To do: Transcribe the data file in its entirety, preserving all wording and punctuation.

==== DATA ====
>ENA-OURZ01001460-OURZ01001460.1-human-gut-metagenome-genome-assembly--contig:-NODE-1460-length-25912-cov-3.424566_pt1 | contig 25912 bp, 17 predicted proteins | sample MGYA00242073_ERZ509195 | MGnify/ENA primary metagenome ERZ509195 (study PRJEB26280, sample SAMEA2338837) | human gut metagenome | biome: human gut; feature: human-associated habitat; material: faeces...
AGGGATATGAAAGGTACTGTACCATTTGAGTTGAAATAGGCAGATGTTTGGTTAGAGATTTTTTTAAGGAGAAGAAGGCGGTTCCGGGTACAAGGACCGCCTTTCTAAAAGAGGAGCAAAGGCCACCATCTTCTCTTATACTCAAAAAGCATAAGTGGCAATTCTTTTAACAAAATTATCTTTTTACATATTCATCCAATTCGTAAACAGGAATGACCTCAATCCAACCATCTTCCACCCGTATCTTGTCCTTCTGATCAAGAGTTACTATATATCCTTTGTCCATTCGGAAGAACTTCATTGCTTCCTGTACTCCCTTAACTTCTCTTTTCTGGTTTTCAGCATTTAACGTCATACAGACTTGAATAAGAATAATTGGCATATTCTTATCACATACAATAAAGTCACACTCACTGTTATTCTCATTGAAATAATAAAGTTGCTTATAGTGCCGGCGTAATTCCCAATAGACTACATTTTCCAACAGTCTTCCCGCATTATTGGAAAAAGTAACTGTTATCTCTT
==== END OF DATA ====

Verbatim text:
>ENA-OURZ01001460-OURZ01001460.1-human-gut-metagenome-genome-assembly--contig:-NODE-1460-length-25912-cov-3.424566_pt1 | contig 25912 bp, 17 predicted proteins | sample MGYA00242073_ERZ509195 | MGnify/ENA primary metagenome ERZ509195 (study PRJEB26280, sample SAMEA2338837) | human gut metagenome | biome: human gut; feature: human-associated habitat; material: faeces...
AGGGATATGAAAGGTACTGTACCATTTGAGTTGAAATAGGCAGATGTTTGGTTAGAGATTTTTTTAAGGAGAAGAAGGCGGTTCCGGGTACAAGGACCGCCTTTCTAAAAGAGGAGCAAAGGCCACCATCTTCTCTTATACTCAAAAAGCATAAGTGGCAATTCTTTTAACAAAATTATCTTTTTACATATTCATCCAATTCGTAAACAGGAATGACCTCAATCCAACCATCTTCCACCCGTATCTTGTCCTTCTGATCAAGAGTTACTATATATCCTTTGTCCATTCGGAAGAACTTCATTGCTTCCTGTACTCCCTTAACTTCTCTTTTCTGGTTTTCAGCATTTAACGTCATACAGACTTGAATAAGAATAATTGGCATATTCTTATCACATACAATAAAGTCACACTCACTGTTATTCTCATTGAAATAATAAAGTTGCTTATAGTGCCGGCGTAATTCCCAATAGACTACATTTTCCAACAGTCTTCCCGCATTATTGGAAAAAGTAACTGTTATCTCTT